Road Beasts


I stand on the corner and watch the

Cars rush by.

 The drivers, in cocoons of metal and glass,

Windows up, the world shut out,

Air conditioning on, radio LOUD,

Listening to the drive-time DJ

Serve his daily dose of stereo bubble-gum.

 Where are they going, these car junkies?

What is so important

They risk their lives to bet there?

 See the drivers:

A man, his face set in anger,

Huddles over his steering-wheel

Like he has to hold it on,

Fumes the traffic is too slow,

Mouths his frustration:

“For God’s sake hurry up!”

To the other drivers, who cannot hear.

 A woman, her back-seat driving child

Swaddled in safety harness, safety seat,

Safety-nappy, dummy,

Thumbs a text message on her phone

As the car inches forward at the lights

Like her child’s life was merely incidental.

 A young man, out to impress,

His penis-exhaust throbbing,

One arm propped out the window,

The other reluctantly, insolently,

Resting lightly on the steering-wheel,

A cigarette set in the corner of his mouth

At just the right angle to make the girls notice.

 Road beasts, the cars, pass by,

Spewing, roaring, rushing, purring like cats,

Chugging, crawling,

Deep-chested booms and stutters,

Carrying cargoes of the helpless.

 What would we do without them?

No way to get from here to our next bit

Of mindless triviality.

 I stand on the corner and watch the cars rush by,

And I wonder to myself

Oh, why? Why? Why?


Russell Proctor


Douglas Adams, Where Are You?

Dear Douglas,

On this birthday that you never got to see, your 61st if I am correct, let me please assure you that wherever you might be right now, even if that is absolutely nowhere, that you are sorely missed.

We miss your forthright statements, your clever wit, your irreverent humour, your insight, your candour, and your unfinished quest to bring enlightenment to our lives.

A religious person would believe you are in heaven or some equivalent nebulous zone, but since you were an atheist we know you wouldn’t want to be there.

As a writer, I have laughed out loud over your wonderful summaries of the human condition. I only wish I could be as good as you were, and change so many lives and opinions.

Thank you Douglas. For everything.

Russell Proctor

Plato’s Cave and Days of Iron

Shameless self-promotion. It works for me.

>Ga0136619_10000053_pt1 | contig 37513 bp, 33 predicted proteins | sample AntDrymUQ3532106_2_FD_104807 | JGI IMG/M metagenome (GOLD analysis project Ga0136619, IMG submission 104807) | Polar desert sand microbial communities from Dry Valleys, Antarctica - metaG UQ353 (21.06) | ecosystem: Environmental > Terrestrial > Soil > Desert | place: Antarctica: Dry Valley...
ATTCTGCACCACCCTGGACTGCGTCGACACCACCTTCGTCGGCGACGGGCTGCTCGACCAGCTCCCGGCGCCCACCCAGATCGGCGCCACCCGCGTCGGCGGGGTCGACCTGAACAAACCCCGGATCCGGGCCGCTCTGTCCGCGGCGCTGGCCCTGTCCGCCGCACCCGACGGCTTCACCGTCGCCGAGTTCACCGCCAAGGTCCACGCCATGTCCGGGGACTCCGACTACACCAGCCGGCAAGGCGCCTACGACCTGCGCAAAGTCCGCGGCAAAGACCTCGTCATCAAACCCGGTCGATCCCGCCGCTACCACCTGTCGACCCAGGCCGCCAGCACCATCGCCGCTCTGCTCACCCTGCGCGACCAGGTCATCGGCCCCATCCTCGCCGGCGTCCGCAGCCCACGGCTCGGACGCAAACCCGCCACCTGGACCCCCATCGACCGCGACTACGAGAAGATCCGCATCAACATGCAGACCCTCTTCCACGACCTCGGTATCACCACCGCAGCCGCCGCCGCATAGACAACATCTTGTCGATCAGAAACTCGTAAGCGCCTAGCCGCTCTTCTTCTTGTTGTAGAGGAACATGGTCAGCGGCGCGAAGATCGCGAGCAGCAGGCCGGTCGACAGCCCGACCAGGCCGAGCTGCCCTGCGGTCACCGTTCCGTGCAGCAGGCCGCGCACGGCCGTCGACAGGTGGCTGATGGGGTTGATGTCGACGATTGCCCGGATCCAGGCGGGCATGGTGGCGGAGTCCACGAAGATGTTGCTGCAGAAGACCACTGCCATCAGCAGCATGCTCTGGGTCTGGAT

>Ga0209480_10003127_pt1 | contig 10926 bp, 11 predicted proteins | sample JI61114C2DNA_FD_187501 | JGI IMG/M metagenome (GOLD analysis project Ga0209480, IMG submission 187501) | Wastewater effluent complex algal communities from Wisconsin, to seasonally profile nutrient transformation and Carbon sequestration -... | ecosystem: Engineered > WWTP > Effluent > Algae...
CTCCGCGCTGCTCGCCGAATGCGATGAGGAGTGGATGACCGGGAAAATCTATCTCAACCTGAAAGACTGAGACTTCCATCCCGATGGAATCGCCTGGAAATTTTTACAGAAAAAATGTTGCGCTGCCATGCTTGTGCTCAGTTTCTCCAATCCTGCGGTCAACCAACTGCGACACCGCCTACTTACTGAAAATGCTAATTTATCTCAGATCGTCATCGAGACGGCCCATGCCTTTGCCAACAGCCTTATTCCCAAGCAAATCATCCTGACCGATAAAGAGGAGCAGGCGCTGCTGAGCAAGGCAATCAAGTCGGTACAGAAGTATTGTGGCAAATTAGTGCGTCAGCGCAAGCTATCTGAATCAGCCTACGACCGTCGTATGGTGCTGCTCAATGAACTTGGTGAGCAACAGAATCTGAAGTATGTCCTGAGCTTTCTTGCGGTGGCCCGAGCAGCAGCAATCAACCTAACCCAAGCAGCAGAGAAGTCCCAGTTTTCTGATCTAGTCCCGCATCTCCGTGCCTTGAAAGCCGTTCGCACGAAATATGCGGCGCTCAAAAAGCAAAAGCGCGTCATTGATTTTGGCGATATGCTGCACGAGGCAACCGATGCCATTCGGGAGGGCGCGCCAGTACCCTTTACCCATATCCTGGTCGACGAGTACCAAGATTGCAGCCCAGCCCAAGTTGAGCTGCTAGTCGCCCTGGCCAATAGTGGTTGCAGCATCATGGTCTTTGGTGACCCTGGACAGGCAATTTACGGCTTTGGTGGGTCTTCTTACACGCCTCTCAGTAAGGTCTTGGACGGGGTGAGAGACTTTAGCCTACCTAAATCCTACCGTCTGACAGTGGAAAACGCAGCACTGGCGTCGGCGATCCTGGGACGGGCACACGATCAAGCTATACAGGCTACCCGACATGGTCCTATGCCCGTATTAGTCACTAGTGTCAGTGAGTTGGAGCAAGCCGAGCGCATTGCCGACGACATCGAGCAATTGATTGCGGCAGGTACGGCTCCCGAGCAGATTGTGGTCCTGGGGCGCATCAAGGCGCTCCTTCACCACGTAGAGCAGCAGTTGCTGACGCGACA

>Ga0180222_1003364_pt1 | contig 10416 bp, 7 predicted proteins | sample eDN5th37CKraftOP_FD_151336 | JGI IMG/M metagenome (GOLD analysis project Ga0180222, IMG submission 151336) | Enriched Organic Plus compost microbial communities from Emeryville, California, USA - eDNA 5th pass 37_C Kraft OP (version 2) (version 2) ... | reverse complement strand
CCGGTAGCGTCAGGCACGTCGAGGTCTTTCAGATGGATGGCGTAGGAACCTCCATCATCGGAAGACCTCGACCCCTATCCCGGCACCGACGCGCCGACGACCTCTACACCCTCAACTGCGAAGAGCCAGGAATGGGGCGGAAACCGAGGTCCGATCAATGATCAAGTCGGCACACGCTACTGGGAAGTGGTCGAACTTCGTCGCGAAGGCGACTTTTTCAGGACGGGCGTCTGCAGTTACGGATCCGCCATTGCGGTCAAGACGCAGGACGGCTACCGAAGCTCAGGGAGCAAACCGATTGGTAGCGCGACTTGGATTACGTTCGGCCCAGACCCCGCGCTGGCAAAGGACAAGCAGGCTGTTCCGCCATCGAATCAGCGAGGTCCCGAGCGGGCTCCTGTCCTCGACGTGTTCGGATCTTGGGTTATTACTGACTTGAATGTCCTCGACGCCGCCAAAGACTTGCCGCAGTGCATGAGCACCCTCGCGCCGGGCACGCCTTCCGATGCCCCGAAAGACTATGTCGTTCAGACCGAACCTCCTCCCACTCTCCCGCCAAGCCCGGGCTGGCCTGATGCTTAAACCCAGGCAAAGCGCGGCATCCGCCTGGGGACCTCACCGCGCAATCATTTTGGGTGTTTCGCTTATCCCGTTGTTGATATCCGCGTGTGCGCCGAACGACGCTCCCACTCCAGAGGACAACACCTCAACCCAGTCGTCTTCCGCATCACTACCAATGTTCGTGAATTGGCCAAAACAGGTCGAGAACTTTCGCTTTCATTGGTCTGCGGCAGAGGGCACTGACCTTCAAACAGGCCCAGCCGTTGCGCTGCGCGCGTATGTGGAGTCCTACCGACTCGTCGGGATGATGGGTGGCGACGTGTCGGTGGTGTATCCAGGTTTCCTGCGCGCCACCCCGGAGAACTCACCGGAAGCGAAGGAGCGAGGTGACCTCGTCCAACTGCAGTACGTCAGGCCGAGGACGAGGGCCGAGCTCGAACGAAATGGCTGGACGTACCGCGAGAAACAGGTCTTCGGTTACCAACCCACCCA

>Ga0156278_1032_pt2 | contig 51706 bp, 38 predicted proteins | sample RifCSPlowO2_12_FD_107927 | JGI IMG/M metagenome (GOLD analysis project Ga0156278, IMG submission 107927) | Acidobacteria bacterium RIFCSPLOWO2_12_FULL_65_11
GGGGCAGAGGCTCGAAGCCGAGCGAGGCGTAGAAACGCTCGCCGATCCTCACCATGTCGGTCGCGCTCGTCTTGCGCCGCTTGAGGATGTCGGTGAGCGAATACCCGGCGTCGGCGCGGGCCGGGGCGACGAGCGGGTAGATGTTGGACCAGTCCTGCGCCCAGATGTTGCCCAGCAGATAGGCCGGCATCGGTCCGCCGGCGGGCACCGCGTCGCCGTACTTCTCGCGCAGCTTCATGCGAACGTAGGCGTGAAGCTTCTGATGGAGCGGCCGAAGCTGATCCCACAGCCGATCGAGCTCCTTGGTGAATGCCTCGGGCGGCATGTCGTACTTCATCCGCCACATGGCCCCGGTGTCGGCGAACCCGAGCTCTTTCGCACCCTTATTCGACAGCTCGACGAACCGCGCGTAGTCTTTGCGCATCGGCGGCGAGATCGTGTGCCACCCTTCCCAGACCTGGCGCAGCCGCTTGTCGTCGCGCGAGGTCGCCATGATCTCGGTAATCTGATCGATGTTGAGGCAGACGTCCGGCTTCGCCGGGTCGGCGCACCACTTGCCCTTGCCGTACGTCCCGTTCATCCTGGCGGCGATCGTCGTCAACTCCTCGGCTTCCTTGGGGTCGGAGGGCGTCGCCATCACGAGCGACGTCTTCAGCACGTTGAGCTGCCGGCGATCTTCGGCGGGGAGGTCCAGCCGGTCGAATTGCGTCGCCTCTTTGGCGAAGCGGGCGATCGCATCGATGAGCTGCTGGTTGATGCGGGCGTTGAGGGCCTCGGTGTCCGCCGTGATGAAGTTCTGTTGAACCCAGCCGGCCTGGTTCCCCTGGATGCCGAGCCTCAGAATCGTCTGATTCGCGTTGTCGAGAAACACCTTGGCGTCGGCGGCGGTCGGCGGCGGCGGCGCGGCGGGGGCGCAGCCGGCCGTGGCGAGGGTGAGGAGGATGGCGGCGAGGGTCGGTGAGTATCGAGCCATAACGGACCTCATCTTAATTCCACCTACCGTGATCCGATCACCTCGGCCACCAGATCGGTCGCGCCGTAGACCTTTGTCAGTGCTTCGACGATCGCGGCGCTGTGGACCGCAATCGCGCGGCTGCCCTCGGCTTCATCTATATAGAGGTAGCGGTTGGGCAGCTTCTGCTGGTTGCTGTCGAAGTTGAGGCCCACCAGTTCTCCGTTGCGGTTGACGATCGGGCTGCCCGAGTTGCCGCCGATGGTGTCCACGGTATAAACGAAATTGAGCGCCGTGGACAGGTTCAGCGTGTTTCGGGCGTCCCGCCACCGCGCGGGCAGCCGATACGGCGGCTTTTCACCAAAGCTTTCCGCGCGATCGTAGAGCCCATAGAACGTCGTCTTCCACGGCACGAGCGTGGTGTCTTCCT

This is just a post to let everyone know that my second science-fiction novel, Plato’s Cave, is now out in paperback and is available from Amazon at .

It’s actually sort of a blend of science-fiction and philosophy, with a bit of good-natured humour thrown in. The story was inspired by the cave of the same name detailed in Book 7 of Plato’s Republic, about our inability to understand the real world. Set in modern day Brisbane, Plato’s Cave details the adventures of Emily Charlotte Anne Branwell (yes, the Brontës), who wakes up with a shocking hangover one morning and finds that her horoscope is astoundingly accurate and she can walk through walls. On top of that, the contents of her house mysteriously vanish into some other dimension, leaving just one rather peculiar – and ultimately significant – houseplant.

But it’s when the otherwise blue November sky splits down the middle and reveals nothing but blackness beyond that Emily thinks she (and the Universe) might have a problem. Perhaps her search for meaning is going in totally in the wrong direction.

My other science-fiction novel, Days of Iron, is, of course, also still available at

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That one is about terrorism in the future. There are three species of human beings – two have been genetically engineered – who have spread out into the galaxy. One race, the Helots, have been bred as slaves. They begin a war of terror against Homo sapiens (the Sapes). The novel examines why people become terrorists, and whether it remains an option in the fight against oppression.

I am being interviewed this afternoon by Kevin Dawson on Global Talk Radio  about Plato’s Cave and a few other topics of interest.

You can also check out my books and other writings (or order copies) from my website at   

That is all.